Newest statistics launched by the EU show that the number of students who have spent parts of their studies abroad with an Erasmus grant has now passed 3 million. Erasmus mobility programme was introduced in 1987 and is considered one of the definite success stories of European initiatives in the area of education. The programme includes at this point 33 countries (EU Member States, Iceland, Liechtenstein, Norway, Switzerland and Turkey).
26 years ago when the programme was introduced it attracted 3,244 students Europe wise. The numbers for the 2011/2012 academic year indicate a new record – over 250 000 students spent either part of their studies abroad or had a job placement with a foreign company. Furthermore, well over 45 000 staff members, both academic and administrative received support to teach or train abroad. Over 33 ooo of these were teaching assignments, marking a 5.4% increase compared to the previous year.
The highest growth amongst outbounding students was in Croatia with 61,8%, potentially explained with their recent joining with the programme. However, high growth rates were also shown in Denmark, Slovenia and Turkey. The country sending out most students was Spain, followed by Germany and France – all three being among the larger countries in Europe. Perhaps somewhat surprisingly, Spain was also the most popular destination country with a clear margin, followed by France and Germany.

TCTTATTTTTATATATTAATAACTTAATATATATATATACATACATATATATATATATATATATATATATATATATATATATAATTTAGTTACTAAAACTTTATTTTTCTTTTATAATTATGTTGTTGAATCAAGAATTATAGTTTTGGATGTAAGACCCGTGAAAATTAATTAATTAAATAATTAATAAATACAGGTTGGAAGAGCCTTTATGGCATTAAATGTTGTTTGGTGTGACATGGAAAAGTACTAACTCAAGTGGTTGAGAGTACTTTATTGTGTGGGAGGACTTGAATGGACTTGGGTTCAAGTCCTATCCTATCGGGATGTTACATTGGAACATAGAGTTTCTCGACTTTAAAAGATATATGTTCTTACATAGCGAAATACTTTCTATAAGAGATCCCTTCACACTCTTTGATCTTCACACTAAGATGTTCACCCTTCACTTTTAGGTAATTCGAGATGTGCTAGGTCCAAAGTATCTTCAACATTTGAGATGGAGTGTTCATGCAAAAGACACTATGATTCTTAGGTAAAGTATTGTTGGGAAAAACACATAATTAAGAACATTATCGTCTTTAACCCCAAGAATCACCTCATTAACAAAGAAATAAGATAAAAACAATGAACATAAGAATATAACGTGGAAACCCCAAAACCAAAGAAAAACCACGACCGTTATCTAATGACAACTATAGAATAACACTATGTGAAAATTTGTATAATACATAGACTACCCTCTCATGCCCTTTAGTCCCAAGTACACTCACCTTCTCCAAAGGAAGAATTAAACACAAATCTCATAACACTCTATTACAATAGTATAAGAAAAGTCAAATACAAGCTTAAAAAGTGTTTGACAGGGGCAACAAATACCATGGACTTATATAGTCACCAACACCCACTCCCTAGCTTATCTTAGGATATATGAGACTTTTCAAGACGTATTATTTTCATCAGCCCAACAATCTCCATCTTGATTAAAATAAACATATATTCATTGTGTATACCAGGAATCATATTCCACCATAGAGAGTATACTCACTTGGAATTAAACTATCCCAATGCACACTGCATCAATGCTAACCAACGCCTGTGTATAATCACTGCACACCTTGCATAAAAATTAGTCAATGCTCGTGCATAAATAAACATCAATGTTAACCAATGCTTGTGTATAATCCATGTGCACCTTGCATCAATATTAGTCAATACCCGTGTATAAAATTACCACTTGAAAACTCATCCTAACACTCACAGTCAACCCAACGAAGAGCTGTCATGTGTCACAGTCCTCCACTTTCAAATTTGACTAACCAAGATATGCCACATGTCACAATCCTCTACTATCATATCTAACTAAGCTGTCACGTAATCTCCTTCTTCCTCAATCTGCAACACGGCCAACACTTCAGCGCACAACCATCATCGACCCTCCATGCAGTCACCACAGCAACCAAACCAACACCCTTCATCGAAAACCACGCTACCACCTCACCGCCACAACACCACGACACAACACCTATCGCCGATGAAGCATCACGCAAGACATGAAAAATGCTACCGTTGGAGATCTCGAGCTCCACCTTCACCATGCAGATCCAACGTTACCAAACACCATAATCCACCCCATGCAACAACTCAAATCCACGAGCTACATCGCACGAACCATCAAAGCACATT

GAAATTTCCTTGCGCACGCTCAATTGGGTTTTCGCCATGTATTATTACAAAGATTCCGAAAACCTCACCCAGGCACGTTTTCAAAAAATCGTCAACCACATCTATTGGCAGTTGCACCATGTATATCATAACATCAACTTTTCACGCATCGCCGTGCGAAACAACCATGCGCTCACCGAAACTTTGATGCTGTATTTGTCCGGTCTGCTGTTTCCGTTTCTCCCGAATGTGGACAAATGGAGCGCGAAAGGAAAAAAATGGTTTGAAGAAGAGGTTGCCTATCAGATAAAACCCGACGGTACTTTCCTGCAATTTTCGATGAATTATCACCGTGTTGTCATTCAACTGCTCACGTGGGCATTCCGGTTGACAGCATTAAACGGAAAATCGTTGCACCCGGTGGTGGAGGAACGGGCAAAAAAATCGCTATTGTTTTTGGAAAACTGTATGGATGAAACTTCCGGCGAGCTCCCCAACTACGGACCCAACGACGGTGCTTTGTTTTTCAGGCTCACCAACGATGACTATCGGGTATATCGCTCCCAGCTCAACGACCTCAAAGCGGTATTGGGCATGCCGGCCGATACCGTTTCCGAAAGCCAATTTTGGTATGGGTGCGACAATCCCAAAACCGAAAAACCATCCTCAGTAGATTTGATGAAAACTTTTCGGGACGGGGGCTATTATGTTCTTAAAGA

The Commissioner for Education, Culture, Multilingualism and Youth, Androulla Vassiliou commented on the recent numbers: “Erasmus is more important than ever in times of economic hardship and high youth unemployment: the skills and international experience gained by Erasmus students make them more employable and more likely to be mobile on the labour market. Erasmus has also played a tremendous role in improving the quality of higher education in Europe by opening up our universities and colleges to international cooperation. Looking to the future, I’m delighted that our new Erasmus+ programme will enable 4 million young people to study, train, teach or volunteer abroad in the next seven years.”
Have you had experience with an Erasmus programme? How did the experience contribute to your studies?